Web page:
Opinion Analysis: The failure to request IMC when a military judge explains the right and invites the request is an affirmative waiver, in United States v. Cooper
CAAF decided the certified Navy case of United States v. Cooper, __ M.J. __, No. 18-0282/NA (CAAFlog case page) (link to slip op.), on Tuesday, February 12, 2019. A nearly-unanimous court finds that an accused’s affirmative failure to request individual military defense counsel after a military judge discusses the right to make such a request with the accused is a knowing and intentional waiver of the right. The court reverses the decision of the Navy-Marine Corps CCA (that found a violation of the right) and remands for further review.
Chief Judge Stucky writes for the court, joined by all but Judge Sparks who dissents.
Every accused at a court-martial is detailed a military defense counsel, free of charge, without regard to indigence. The accused may even request a specific individual military defense counsel (IMC), however that person must be reasonably available as determined by service regulations (that generally narrow the choice considerably).
Yeoman Second Class (E-5) Cooper was convicted, by a general court-martial composed of members with enlisted representation, of three specifications of sexual assault and one specification of abusive sexual contact. He was sentenced to confinement for five years, reduction to E-1, total forfeitures, and a dishonorable discharge.
Cooper was represented by two detailed military defense counsel: Lieutenant (LT) Buyske and Lieutenant Commander (LCDR) Gross. At trial, the military judge asked Cooper who he wanted to represent him (a standard question), and Cooper said that the wanted to be represented by just those two lawyers and by nobody else. But on appeal Cooper claimed that he also wanted to be represented by IMC, and that his detailed defense counsel failed to request one of the three people Cooper identified as potential IMC. The Navy-Marine Corps CCA ordered a post-trial factfinding hearing, concluded that Cooper was denied his statutory right to IMC, and reversed Cooper’s convictions.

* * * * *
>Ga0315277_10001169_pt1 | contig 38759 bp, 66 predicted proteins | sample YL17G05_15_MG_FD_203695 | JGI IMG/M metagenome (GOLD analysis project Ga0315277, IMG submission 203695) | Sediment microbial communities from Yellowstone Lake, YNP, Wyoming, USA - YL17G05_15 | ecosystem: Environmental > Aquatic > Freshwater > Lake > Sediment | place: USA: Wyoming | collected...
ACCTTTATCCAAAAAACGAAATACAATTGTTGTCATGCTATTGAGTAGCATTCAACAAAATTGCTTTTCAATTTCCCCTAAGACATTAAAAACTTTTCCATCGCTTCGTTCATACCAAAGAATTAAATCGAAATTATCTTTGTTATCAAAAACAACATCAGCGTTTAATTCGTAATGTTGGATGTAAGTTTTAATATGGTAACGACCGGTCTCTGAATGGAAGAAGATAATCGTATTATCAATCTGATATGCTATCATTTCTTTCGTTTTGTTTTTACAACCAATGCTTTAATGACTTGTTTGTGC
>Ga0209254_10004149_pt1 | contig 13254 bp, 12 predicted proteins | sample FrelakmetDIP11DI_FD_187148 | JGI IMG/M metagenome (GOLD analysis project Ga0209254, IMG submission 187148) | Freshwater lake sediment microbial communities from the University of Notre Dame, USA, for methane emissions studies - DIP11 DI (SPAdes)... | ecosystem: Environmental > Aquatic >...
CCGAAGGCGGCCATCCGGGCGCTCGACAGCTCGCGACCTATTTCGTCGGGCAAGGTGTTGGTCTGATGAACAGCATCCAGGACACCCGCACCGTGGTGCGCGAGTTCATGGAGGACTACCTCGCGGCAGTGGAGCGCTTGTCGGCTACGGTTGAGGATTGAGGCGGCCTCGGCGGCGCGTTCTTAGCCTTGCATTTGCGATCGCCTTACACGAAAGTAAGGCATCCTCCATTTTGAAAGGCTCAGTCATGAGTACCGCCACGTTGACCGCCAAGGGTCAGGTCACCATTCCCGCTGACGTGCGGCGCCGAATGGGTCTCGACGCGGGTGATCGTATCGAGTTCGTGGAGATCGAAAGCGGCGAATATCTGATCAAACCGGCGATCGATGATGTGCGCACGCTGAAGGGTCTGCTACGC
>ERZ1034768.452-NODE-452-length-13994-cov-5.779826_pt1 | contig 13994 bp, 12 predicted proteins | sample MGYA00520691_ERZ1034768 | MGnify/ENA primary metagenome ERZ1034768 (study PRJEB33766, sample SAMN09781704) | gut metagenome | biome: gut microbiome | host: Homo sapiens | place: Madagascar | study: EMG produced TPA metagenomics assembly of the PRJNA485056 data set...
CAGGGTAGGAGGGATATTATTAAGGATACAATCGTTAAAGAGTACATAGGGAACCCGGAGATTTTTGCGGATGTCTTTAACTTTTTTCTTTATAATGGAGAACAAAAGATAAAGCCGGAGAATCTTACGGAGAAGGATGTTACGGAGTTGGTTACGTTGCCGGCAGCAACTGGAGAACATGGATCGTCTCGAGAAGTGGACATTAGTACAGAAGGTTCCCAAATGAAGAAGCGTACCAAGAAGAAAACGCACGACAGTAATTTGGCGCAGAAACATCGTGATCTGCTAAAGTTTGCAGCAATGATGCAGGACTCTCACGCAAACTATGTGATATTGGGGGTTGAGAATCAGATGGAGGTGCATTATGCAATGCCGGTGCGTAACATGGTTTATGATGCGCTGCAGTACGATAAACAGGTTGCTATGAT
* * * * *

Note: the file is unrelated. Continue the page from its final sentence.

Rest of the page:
The Judge Advocate General of the Navy then certified the case and four issues to CAAF, challenging the CCA’s findings that Cooper did not waive his right to IMC when he failed to make his desire known to the military judge, that Cooper was denied his statutory right to IMC, and that reversal is warranted as a result:
I. Did the lower court err not finding waiver of the right to request individual military counsel where Appellee was advised of his right to request an individual military counsel, agreed he understood the right but wanted instead to be represented by trial defense counsel, and made no motion for individual military counsel?
II. Did the lower court err in not applying the Strickland ineffective assistance test where the government and trial judge played no part in the defense’s failure to request individual military counsel, and if so, did Appellee suffer ineffective assistance of counsel?
III. If Strickland does not apply, did the lower court correctly find Appellee was deprived of his statutory right to request individual military counsel?
IV. Did the lower court err in it’s prejudice analysis for Appellee’s asserted deprivation of his statutory right to individual military counsel when Appellee did not preserve the issue at trial, raised the issue for the first time on appeal, and has alleged no specific prejudice?
A majority of CAAF answers the first issue in the affirmative, finding waiver based on the fact that Cooper “fully understood the nature of the right to IMC and how it would have applied to him,” slip op. at 9, and then told the military judge that he did not want any other lawyer to represent him. The court then orders a remand to the CCA for consideration of other issues that Cooper raised on appeal but the CCA did not address in its initial review.